On-board battery charging power circuits will be commonplace in next generation vehicles, especially electric (EV), hybrid-electric (HEV), and fuel cell vehicles. These circuits can be external, isolated, or integrated with the battery and allow simple plug-in connections to the power grid for charging. Current battery charging circuits have drawbacks including an inefficient three stage (AC/DC-DC/AC-AC/DC) design, bulky and numerous capacitors, and high switch ratings due to voltage boosting.
Researchers at the University of Maryland have developed a novel onboard universal charger topology consisting of only two conversion stages (AC/AC & AC/DC) with an active power filter (APF). This design eliminates the need for an additional rectification stage in comparison to conventional chargers, effectively reducing overall size, weight, and cost of the charger while increasing the feasibility of ultra-capacitor assisted vehicles. Further unique advantages include universal charging capability, galvanic isolation, power factor correction, and reduced components, including a bulky DC link capacitor and an inductive output filter. Furthermore, since grid voltage is applied to the switches, switch ratings are reduced considerably in comparison to conventional topologies where the voltage is first boosted at the front-end PFC converter.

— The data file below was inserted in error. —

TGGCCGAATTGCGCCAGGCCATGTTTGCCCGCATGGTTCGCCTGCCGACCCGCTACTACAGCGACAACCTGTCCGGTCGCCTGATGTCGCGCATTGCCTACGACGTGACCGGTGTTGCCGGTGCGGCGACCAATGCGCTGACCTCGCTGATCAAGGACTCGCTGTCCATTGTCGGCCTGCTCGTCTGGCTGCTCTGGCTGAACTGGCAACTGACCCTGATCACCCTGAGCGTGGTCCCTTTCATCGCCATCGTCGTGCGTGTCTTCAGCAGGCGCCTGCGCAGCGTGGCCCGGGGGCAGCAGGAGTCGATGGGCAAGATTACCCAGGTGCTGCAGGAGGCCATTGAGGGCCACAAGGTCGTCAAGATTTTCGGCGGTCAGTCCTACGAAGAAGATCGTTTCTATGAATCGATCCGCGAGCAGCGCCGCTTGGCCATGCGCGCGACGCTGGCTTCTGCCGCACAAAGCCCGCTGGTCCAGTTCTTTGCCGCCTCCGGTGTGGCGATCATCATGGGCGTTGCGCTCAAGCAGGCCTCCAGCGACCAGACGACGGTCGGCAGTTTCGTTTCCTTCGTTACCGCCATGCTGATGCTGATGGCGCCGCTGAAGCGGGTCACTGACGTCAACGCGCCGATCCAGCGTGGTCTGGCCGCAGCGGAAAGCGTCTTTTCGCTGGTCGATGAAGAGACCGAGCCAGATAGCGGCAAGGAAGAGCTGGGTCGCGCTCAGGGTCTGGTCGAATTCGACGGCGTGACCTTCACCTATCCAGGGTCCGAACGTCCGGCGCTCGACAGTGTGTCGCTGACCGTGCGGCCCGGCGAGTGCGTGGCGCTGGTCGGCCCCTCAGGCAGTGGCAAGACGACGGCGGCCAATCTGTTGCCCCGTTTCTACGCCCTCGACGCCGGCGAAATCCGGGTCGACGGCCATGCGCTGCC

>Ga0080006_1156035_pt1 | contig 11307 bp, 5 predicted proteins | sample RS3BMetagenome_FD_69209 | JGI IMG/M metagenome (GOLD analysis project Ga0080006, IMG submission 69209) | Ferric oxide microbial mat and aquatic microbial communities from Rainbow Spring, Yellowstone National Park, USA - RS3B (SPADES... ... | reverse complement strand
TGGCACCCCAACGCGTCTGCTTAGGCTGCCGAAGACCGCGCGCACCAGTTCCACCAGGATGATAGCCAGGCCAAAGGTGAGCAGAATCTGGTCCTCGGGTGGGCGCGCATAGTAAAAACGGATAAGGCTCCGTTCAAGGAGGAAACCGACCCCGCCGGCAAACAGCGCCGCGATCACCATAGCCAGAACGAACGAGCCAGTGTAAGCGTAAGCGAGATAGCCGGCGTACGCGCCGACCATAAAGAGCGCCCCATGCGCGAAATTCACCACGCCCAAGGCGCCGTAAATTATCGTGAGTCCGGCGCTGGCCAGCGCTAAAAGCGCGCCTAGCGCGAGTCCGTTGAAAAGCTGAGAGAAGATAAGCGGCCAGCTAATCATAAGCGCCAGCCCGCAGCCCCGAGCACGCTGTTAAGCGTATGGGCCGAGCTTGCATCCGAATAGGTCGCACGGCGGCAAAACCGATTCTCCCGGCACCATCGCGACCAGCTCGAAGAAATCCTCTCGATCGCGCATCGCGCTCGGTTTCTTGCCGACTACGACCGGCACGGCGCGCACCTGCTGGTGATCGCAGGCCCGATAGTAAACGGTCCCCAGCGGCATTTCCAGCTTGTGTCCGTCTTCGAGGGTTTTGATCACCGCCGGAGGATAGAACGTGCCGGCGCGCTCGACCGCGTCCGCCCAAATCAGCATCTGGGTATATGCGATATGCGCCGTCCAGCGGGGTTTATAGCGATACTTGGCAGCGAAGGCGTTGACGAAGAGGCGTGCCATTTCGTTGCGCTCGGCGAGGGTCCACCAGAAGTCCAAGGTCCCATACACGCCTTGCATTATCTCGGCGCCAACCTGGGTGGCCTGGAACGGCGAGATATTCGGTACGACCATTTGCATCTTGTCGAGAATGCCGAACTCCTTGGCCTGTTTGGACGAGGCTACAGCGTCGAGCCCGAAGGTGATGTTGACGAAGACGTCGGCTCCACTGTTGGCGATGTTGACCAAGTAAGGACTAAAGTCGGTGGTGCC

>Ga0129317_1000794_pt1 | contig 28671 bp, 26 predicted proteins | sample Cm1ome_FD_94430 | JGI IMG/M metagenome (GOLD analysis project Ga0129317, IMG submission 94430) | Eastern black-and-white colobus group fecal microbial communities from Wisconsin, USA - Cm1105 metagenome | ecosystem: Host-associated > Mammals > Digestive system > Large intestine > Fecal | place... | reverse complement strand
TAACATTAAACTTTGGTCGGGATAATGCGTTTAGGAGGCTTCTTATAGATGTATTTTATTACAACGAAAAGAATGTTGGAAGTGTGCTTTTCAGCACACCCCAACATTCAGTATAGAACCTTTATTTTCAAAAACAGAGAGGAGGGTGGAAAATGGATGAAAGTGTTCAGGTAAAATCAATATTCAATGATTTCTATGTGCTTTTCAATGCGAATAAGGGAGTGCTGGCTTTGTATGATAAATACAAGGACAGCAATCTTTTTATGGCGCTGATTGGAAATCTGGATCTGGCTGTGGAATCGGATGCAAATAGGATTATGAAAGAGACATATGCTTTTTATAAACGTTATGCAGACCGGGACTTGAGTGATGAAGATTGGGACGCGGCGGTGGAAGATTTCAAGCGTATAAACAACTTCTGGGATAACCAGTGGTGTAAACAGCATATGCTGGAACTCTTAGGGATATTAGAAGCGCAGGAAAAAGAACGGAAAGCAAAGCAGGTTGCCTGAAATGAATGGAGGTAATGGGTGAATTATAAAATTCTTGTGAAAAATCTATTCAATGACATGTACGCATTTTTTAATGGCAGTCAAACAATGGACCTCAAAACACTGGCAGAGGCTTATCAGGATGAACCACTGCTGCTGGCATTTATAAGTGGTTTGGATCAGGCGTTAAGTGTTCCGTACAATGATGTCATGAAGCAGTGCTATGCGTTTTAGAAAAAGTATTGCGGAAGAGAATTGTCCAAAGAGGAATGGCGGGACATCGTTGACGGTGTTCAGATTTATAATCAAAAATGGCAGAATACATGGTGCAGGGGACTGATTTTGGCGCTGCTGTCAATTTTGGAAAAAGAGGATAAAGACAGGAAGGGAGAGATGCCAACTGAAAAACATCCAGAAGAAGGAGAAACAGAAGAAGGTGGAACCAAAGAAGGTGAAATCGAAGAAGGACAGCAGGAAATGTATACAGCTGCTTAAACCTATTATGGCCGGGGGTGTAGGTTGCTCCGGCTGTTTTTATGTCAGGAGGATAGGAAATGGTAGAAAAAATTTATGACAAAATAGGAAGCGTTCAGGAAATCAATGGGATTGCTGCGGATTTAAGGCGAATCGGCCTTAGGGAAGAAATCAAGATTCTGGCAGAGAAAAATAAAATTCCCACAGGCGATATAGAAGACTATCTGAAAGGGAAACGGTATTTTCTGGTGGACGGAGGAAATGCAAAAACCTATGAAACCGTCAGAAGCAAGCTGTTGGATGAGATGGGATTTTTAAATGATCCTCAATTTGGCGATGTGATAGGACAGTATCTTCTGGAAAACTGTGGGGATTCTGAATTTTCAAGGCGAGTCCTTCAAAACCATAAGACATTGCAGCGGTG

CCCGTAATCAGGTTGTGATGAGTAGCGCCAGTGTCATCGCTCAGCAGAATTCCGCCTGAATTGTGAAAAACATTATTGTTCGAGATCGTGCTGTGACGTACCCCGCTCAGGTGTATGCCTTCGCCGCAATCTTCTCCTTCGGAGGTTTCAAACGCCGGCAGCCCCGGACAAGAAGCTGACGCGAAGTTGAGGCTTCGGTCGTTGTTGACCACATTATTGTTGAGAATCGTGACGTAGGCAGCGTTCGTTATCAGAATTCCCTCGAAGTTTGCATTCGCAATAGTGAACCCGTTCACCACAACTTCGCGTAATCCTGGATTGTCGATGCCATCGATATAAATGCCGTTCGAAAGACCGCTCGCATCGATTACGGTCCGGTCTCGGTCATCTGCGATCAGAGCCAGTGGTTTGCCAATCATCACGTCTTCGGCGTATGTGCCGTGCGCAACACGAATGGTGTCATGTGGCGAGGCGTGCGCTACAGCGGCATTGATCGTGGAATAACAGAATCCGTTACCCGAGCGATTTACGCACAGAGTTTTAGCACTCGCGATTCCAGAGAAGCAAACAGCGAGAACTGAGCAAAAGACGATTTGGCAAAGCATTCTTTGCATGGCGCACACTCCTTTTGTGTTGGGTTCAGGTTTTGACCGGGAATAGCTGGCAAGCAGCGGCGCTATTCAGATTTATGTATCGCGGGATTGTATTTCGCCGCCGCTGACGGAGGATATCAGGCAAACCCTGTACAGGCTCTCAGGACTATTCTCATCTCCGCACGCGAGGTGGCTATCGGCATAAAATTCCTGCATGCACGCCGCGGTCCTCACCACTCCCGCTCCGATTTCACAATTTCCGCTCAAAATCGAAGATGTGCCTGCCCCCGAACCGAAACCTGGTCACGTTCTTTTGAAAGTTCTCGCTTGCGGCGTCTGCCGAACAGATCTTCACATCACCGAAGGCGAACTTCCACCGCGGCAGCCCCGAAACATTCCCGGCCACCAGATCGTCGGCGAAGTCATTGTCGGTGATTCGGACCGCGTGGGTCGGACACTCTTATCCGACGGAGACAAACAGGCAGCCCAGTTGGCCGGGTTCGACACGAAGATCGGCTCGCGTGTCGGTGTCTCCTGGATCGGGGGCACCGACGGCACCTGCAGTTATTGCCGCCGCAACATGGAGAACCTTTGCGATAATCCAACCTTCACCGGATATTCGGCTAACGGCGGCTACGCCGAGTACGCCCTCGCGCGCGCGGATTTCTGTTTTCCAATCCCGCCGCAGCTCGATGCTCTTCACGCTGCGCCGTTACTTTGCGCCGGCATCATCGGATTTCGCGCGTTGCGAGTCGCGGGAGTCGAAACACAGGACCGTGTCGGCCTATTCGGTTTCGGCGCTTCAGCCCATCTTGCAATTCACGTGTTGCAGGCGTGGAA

- AC/DC Battery Chargers
- Smart Grid Battery Systems
- Electric/Hybrid-Electric Vehicles
- Smaller/Lighter/Cheaper Conversion Circuit
- Universal Compatibility
- Galvanic Isolation
- Power Factor Correction
- Active Power Filtering
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